Auton Lab is a technology partner developing the T-Cube software for the Real-Time Biosurveillance Program. Prof. Artur Dubrawski (Director of Carnegie Mellon Universities Auton Lab) presented the paper: T­Cube Web Interface for Real­-time Biosurveillance in Sri Lanka at the Eight Annual International Society for Disease Surveillance (ISDS) 2009 in Las Vegas, USA, Dec 03-04. The presentation shows some examples of events detected by the T-Cube analysis on synthetic data set produced using the Sri Lanka Ministry of Health and Nutrition’s Epidemiology Unit published Weekly Epidemiological Report as a basis.
We are always happy when people use our research. Happier when we are mentioned as the source too. We thank the writer and/or the source for attributing the results to us. While there is no separate data on the number of female subscribers in the country, according to a recent Lirneasia Teleuse Survey (a regional ICT policy and regulation think tank), mobile phone ownership is far lower among females than males in South Asia. Statistical analysis shows that gender has a significant impact on mobile phone adoption at the bottom of the pyramid in Bangladesh, Pakistan and India.
e Sri Lanka, when designed in 2002-03, broke new ground. Now six years later, it seems opportune to assess whether it delivered on its promise. This assessment was triggered by discussions on how best to respond to the Brazilian government’s invitation to Helani Galpaya to share the learnings of e Sri Lanka. It also builds on our work on indicators and indices and discussions on this site. What did it achieve in its originally allotted five years?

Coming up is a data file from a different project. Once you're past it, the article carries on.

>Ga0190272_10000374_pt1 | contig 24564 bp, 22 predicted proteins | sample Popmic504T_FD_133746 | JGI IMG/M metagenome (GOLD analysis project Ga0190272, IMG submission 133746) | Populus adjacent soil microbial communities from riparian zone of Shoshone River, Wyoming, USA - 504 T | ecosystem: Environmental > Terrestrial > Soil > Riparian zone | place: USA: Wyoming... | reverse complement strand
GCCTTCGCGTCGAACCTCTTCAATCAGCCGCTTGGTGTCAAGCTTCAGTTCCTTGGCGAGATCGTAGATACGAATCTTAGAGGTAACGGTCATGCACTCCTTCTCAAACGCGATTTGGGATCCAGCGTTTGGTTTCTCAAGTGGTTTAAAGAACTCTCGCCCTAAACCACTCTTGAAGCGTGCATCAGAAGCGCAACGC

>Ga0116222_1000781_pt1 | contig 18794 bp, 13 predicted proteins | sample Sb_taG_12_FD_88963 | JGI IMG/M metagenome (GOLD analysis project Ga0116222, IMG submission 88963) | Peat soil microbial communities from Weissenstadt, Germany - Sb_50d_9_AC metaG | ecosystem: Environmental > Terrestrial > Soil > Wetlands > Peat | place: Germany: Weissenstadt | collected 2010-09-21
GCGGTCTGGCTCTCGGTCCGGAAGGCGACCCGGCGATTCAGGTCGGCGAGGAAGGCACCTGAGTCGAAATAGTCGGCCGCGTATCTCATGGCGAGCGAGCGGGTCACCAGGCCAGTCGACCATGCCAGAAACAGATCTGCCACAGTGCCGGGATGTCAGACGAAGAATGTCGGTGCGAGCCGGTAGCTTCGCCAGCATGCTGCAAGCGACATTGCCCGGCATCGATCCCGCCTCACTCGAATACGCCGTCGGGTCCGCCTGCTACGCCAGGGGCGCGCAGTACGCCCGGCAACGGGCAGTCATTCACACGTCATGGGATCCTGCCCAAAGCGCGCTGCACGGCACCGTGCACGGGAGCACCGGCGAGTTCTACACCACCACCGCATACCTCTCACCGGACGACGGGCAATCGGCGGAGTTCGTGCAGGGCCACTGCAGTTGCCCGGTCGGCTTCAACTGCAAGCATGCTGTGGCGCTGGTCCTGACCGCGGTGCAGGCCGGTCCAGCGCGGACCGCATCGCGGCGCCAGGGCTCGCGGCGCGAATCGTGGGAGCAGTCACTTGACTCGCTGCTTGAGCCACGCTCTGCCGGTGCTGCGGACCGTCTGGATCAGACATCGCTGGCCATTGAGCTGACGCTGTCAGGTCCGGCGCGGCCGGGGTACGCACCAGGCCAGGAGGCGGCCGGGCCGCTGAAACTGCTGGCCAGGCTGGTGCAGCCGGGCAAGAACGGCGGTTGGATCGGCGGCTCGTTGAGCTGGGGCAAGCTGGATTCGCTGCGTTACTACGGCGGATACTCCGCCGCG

Prof. K. Vijayraghavan, Director of the National Center for Biological Sciences, in Bangalore is one of five recipients of this year’s Infosys Science Foundation prize, given to world-class researchers in social science in India. Along with our friends from the Indian Institute of Technology Madras’s – Rural Technology and Business Incubator, Prof. Vijayraghavan is one of the Investigators of the Real-Time Biosurveillance Program (RTBP) carried out in the state of Tamil Nadu in India and Sri Lanka.

More talk on cheap talk

Posted on November 26, 2009  /  0 Comments

We were not optimistic about the telecom regulators actually doing something about lowering intra-SAARC phone prices more than one year after the SAARC heads of state said it should be done. The regulators show their independence when it comes to matters such as this. But the prices came down for LK-IN calls without any regulatory intervention. We continue to live in hope. South Asian telecommunications regulators have decided to ask phone companies in the region to reduce international call charges, an official said.
The health departments and health workers involved in the Real-Time Biosruveillance Program (RTBP) pilot see the benefits in the m­-HealthSurvey for real­-time data collection, T­Cube Web Interface for near­-real­-time outbreak detection, and Sahana Alerting Module for real­-time health risk information dissemination. Preliminary lessons to date indicate the need for more robust mobile application for data collection with complete standardized content in disease­-syndrome for reduction of noise and increase of reliability in the datasets. More rigorous capacity building and frequent use is required for health officials to take advantage of the full potential of TCWI. Further exercises need to be carried out with the Sahana Alerting Module to understand its shortcomings. Given that the system has been in preliminary use for less than six months, it is anticipated that the usability issues will subside in time to come.